Joseph Bankoff, an Atlanta executive who led the Strategic Planning effort for the Woodruff Arts Center and has been involved in Georgia Tech's Strategic Planning process, shared a personal view of Tech's future impact on Atlanta and the world on Thursday, January 21 at the Georgia Tech Hotel ballroom.
A Look Back – the 2010 Transformation of the Georgia Institute of Technology & Innovation
(A hypothetical look from the future)
Joseph R. Bankoff
President & CEO Woodruff Arts Center
It was just 25 years ago in 2010 that the then President of Georgia Tech asked all of our campus and community constituencies to help create a Strategic Plan building on the momentum achieved through the 20th Century to propel the Georgia Tech to new heights. Although a daunting challenge at the time - it was hard to imagine the impact that Georgia Tech would have on Georgia and Atlanta in little more than a generation.
The University had already attained great and recognized achievements in academics, in research, in reputation, in alumni loyalty, and in the growth of the campus both physically and fiscally. Equally clear, however, were the challenges confronting the University in diminished state funding, challenges in the overall economy, growing global competition for talent and students, and maintaining the uneasy balance between the output objectives of outstanding graduates and preeminent research.
The problem in 2010 was not that Georgia Tech was "broken" - but that it needed to apply the same process skills it teaches to setting a clear course for its own future in the globalized 21st Century.
At that time an intense and focused effort was launched to examine various aspects of the University's abilities, attitudes and ambitions. Teams were formed to consider the administration and business processes; the student experience; the culture of the school; its relationship to Georgia as well as its global engagement. A careful review was made of the education program design and how the University might achieve research preeminence while seeking high impact innovations crossing multiple academic disciplines.
The strategic planning group conducted a clear assessment of school assets: 12,500 undergraduate students; 6,177 graduate students; over $500 million in research; a loyal and active alumni association; consistent rankings in the "Top 10" for the College of Engineering and recently the College of Computing; a brand that was greatly respected for quality - if not affectionately regarded throughout Georgia; and a culture and long tradition of commitment to getting the job done - whatever the "job" might be.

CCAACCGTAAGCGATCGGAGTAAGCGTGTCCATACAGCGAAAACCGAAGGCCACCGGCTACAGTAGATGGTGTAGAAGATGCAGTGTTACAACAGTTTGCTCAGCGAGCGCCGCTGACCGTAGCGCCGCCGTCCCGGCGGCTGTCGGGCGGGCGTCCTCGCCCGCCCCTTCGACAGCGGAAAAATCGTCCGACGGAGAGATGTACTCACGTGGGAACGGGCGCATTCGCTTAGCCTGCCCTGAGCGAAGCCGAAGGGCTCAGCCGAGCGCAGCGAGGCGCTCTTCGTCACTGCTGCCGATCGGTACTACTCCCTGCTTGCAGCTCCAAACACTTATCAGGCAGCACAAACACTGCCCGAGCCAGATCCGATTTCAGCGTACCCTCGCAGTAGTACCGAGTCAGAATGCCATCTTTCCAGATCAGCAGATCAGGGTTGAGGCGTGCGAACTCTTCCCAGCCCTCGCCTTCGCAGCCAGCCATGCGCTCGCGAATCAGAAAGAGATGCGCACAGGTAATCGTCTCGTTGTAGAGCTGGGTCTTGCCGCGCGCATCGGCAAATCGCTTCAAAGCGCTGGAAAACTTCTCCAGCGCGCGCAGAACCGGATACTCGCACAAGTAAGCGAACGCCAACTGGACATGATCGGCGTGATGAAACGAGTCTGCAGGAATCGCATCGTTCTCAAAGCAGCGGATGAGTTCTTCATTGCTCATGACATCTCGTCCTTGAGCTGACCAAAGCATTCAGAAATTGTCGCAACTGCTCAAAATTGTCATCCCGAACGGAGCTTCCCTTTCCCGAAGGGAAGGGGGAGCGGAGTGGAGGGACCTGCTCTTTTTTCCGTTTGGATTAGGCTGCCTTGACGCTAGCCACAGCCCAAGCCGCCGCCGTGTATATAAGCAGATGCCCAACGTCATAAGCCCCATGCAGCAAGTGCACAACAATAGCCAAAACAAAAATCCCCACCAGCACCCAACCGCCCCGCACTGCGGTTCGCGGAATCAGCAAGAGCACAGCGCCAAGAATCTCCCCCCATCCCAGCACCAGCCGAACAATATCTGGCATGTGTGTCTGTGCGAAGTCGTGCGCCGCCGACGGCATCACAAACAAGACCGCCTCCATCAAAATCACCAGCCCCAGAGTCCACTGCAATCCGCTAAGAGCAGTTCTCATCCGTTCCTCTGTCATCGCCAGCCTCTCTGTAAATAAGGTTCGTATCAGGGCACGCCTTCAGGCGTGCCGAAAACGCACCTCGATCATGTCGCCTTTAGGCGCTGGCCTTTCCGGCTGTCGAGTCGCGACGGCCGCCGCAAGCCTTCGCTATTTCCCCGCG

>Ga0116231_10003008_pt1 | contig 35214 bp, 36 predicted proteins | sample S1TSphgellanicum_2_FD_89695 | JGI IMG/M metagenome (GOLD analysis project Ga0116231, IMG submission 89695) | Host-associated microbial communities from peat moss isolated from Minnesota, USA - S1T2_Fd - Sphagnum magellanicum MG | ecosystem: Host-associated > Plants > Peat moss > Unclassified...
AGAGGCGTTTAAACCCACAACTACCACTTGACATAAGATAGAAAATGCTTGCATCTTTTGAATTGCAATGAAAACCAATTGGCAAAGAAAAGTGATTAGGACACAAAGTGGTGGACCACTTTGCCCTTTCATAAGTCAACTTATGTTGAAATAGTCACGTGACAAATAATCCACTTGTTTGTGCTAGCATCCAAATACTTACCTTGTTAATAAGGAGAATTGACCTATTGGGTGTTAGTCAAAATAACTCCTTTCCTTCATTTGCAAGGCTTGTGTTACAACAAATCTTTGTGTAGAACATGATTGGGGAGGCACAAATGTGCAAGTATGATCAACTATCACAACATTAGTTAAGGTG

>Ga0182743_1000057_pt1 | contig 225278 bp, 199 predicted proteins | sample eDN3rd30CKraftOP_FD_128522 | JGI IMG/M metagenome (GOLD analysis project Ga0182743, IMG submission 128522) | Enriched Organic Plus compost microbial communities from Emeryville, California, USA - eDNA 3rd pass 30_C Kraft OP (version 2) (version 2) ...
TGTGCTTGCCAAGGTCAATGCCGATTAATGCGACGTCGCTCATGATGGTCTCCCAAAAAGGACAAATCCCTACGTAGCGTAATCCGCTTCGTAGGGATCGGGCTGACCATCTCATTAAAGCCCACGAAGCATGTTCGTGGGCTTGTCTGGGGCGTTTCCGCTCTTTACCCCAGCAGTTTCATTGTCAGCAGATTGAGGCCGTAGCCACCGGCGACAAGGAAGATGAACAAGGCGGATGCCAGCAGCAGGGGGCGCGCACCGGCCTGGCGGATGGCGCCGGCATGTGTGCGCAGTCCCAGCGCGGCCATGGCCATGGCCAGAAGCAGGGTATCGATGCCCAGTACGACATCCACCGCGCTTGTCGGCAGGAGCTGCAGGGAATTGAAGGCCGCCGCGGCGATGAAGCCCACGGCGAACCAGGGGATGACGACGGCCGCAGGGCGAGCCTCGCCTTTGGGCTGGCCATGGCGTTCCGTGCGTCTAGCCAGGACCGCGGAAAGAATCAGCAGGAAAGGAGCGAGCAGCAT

Over the arc of its history to 2010, Georgia Tech had evolved from a technical training school, to a producer of engineers for the industrial era and later the digital era. It had become a center for respected research in a number of important fields and had benefited greatly from the Georgia Research Alliance to develop areas of eminent scholarship and research. It had broadened its range of offerings and expertise with additions including Colleges of Public Policy, Architecture, Humanities and Computing.
The core curriculum had developed out of a sense of rigor, tradition, and the certainty that basic technical skills would always be required for its graduate to be productive in any industrial or business enterprise. A legacy of "boot camp" had become both a badge of courage and a bond among those whose commitment to meeting high expectations was matched by their capacity to learn and work hard.
Metrics in certain areas helped to focus and assess the situation in 2010: The student-to-teacher ratio was then the highest of any peer school with similar enrollment and was exceeded only by 2 peer schools having twice the enrollment. Yet the current and most likely future source of major funding for growth was the alumni (over $1.5 billion raised in the most recent capital campaign). And while Georgia Tech had developed aggressive programs for incubating new technology companies - the absence of significant venture capital in the Atlanta region limited start up growth beyond very early stages. Exceptions existed - but they were rare and had failed to combine to create the culture of "serial entrepreneurship" found at either coast. Thus there was neither a "success" culture nor repeatable opportunities to learn and innovate.